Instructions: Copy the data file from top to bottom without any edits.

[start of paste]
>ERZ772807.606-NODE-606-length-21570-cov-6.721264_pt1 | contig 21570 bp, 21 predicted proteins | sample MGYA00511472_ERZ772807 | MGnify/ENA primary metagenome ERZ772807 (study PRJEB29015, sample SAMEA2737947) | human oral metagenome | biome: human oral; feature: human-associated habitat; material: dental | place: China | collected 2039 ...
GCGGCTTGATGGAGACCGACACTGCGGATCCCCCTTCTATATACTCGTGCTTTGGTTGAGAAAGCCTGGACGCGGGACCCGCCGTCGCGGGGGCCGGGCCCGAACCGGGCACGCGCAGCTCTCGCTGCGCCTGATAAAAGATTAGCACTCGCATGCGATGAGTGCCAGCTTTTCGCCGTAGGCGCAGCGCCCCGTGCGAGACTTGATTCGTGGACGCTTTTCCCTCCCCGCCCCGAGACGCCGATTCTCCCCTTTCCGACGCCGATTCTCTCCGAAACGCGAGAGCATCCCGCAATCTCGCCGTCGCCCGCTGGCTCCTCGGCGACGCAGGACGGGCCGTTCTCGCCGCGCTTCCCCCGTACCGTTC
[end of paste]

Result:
>ERZ772807.606-NODE-606-length-21570-cov-6.721264_pt1 | contig 21570 bp, 21 predicted proteins | sample MGYA00511472_ERZ772807 | MGnify/ENA primary metagenome ERZ772807 (study PRJEB29015, sample SAMEA2737947) | human oral metagenome | biome: human oral; feature: human-associated habitat; material: dental | place: China | collected 2039 ...
GCGGCTTGATGGAGACCGACACTGCGGATCCCCCTTCTATATACTCGTGCTTTGGTTGAGAAAGCCTGGACGCGGGACCCGCCGTCGCGGGGGCCGGGCCCGAACCGGGCACGCGCAGCTCTCGCTGCGCCTGATAAAAGATTAGCACTCGCATGCGATGAGTGCCAGCTTTTCGCCGTAGGCGCAGCGCCCCGTGCGAGACTTGATTCGTGGACGCTTTTCCCTCCCCGCCCCGAGACGCCGATTCTCCCCTTTCCGACGCCGATTCTCTCCGAAACGCGAGAGCATCCCGCAATCTCGCCGTCGCCCGCTGGCTCCTCGGCGACGCAGGACGGGCCGTTCTCGCCGCGCTTCCCCCGTACCGTTC